NIXING THE N-WORD: BLACK STUDENT HAS TO TAKE HIS CASE TO HUMAN RIGHTS TRIBUNAL AT HIS OWN EXPENSE
Montreal, December 20, 2013 --- A Black male student who was called the N-word and the target of death threat by a parent, will have to bring his case to the Quebec Human Rights Tribunal at his own expense, after the Quebec Human Rights and Youth Rights Commission investigated, decided that he was indeed a victim of racism but declined to represent him before the tribunal because his case is not “of public interest.”
The case dates back to September 2010, when Stan, a 14 year-old Black student at a suburban high school, was called to the principal's office after punching a white student who called him the N-word during a gym class. While he was waiting outside the principal's office, a white woman came up to him and angrily asked whether he was the one who hit her son. When he answered yes, she yelled at him, “f-g N-r” and “I'm going to get a gang from Montreal to kill you.”
Shaken and fearful for his safety, Stan was taken by school staff to another office for his protection. The police was called and eventually charged the woman with uttering a death threat (she was eventually found guilty in criminal court). In the police report, it was reported that the mother still screamed with rage when the police arrived: “That f-g N-r will never put his hands on my kids again that I can promise you.”
CRARR filed the civil rights complaint with the Commission against the mother for her race-motivated violent threat in May 2011. The Commission rendered its decision in late November 2013, upholding the complaint but it exercised its discretionary authority under the law to refer the case to the Human Rights Tribunal without representing the victim. In the Commission' opinion, the case is not “of public interest”, the questions of fact and law in this case are simple and the victim is capable of availing himself of his civil rights before the Tribunal, presumably with CRARR's support.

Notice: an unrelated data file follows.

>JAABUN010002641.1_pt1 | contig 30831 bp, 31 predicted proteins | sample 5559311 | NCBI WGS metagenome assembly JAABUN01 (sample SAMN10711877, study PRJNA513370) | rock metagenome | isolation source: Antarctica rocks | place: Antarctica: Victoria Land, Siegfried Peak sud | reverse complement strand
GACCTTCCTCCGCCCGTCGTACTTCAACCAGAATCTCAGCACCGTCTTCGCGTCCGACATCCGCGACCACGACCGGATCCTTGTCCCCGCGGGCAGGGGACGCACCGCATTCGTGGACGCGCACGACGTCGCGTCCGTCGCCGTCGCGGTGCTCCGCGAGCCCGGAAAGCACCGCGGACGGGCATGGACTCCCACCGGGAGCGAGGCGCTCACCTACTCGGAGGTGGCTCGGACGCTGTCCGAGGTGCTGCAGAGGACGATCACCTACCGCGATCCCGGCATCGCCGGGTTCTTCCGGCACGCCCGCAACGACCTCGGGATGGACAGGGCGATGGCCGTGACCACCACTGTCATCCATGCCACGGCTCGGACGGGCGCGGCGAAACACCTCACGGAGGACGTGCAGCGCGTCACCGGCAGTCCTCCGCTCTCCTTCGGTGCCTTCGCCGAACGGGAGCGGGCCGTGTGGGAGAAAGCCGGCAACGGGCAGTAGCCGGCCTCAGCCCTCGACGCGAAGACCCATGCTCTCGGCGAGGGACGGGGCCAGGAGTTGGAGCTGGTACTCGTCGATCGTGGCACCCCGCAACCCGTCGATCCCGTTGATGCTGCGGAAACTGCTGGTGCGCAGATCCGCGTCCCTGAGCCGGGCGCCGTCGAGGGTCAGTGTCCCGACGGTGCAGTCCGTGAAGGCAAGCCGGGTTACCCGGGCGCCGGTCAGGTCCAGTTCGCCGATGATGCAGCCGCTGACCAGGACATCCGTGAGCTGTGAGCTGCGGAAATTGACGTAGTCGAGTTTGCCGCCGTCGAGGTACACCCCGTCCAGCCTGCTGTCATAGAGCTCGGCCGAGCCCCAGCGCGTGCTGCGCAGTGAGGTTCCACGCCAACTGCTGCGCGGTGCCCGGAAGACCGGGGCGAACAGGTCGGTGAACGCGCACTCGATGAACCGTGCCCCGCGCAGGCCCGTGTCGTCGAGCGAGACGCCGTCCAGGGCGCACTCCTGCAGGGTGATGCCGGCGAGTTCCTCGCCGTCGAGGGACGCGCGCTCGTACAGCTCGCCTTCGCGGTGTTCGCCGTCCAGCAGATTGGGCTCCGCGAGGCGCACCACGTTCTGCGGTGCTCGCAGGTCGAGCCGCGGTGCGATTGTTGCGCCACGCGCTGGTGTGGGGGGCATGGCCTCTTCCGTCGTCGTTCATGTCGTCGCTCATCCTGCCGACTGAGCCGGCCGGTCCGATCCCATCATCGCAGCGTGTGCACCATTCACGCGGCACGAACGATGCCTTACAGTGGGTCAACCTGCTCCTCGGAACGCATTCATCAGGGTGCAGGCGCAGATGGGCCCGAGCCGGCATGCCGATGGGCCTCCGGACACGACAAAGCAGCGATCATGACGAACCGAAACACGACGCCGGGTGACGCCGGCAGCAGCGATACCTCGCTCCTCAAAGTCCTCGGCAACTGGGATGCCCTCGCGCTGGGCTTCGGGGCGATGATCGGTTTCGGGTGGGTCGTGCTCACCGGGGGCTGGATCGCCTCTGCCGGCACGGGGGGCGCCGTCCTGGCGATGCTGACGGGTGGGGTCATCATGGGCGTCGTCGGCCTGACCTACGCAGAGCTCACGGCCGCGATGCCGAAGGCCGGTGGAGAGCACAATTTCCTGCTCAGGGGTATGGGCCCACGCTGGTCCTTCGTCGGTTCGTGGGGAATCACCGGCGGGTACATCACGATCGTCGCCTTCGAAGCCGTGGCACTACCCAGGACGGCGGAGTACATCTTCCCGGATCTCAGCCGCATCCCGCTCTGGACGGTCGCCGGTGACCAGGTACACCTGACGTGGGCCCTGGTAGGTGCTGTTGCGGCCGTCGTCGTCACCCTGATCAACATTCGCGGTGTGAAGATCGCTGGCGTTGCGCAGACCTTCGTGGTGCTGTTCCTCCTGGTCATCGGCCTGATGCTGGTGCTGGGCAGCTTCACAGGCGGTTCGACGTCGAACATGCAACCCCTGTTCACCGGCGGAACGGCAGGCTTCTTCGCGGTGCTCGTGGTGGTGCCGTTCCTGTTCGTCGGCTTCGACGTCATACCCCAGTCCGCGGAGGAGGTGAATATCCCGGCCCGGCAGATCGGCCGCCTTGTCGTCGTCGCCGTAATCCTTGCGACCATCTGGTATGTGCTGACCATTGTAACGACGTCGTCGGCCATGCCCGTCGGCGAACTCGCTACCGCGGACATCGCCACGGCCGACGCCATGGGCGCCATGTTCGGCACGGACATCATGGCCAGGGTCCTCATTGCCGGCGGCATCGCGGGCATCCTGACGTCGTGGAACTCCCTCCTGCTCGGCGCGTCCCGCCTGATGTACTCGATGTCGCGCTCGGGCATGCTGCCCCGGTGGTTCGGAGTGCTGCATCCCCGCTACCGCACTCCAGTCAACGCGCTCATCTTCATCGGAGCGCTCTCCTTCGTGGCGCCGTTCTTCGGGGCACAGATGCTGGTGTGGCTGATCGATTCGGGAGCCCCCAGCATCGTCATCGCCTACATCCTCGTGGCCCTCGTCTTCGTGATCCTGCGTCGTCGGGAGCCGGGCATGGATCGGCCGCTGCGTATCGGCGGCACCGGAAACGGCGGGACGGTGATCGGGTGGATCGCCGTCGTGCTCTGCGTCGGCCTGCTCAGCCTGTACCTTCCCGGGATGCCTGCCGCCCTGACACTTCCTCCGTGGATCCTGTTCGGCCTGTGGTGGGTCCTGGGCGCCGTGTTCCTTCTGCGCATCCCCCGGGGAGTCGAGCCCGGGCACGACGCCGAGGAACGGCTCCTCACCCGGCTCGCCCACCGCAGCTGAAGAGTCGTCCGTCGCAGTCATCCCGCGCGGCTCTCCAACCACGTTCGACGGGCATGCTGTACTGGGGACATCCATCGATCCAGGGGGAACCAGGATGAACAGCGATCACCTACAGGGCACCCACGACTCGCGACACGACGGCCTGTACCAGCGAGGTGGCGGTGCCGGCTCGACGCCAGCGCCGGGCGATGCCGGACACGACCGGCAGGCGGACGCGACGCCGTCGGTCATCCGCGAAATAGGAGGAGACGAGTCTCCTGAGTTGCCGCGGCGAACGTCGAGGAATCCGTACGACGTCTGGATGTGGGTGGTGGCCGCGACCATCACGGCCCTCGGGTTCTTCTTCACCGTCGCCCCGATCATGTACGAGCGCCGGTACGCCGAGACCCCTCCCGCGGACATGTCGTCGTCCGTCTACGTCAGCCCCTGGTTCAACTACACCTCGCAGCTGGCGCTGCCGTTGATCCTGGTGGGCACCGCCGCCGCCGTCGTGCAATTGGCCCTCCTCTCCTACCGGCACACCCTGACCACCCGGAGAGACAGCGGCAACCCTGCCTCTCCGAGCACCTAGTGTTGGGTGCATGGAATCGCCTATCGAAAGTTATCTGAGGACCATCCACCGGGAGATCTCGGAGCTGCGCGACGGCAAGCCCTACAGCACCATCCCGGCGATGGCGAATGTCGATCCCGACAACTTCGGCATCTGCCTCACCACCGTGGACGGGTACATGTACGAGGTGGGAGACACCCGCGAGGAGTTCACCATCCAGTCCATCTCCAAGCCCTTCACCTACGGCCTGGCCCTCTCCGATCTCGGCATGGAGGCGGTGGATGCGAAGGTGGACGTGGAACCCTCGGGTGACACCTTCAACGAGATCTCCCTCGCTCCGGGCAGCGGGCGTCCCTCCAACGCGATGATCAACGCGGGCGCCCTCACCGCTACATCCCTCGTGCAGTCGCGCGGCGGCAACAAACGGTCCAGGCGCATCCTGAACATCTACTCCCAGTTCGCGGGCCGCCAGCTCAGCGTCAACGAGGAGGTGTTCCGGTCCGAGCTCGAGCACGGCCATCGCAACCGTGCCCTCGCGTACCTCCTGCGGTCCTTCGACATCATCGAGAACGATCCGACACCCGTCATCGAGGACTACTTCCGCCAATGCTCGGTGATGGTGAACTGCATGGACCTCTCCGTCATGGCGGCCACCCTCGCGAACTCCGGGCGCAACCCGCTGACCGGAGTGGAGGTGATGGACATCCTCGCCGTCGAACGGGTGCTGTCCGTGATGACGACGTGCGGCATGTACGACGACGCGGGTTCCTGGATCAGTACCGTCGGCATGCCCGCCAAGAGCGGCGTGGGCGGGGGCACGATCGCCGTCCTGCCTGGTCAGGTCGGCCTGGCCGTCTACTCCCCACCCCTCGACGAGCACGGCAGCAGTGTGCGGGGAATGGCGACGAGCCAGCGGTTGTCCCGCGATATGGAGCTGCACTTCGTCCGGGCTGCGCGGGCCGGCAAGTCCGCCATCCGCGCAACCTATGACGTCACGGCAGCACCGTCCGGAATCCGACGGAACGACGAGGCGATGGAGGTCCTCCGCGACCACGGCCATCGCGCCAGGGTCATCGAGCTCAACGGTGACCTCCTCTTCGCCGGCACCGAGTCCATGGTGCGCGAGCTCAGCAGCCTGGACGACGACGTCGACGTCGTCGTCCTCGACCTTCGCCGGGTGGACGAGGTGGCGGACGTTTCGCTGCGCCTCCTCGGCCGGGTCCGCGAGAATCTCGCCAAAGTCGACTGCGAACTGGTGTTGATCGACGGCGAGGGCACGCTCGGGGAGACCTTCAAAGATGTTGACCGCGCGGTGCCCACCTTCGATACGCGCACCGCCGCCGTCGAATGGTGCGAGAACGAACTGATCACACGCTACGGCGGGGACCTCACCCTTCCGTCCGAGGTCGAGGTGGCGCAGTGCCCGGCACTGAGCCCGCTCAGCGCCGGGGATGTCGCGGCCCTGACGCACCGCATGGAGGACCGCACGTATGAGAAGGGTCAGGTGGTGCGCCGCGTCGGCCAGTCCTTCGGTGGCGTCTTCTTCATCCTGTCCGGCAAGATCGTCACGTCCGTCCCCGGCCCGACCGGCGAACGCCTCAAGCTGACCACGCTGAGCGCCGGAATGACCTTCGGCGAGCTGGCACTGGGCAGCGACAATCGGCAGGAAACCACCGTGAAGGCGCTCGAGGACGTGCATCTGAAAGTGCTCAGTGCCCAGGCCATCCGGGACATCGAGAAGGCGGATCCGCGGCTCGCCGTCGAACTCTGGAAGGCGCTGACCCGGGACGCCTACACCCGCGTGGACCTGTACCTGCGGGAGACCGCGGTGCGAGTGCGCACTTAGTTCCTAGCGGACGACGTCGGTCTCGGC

The problem is that Stan and his family do not have financial means to take legal action on their own. During its investigation, the Commission did not assess the victim's financial ability.
CRARR has previously expressed concerns about the Commission's exercising its discretionary authority not to represent victims of discrimination before the Human Rights Tribunal, which has the effect of forcing these victims to defend their civil rights at their own expense, and preventing economically disadvantaged persons from exercising such recourses. This in turn raises questions regarding access to justice and the effective protection of victims of civil rights violations in Quebec, especially those who are poor.
This matter has been earlier brought by CRARR to the attention of Quebec Justice Minister Bertrand St. Arnaud, who never responded.
Stan's family is determined to go to the Human Rights Tribunal but it now has to find money to pursue the case.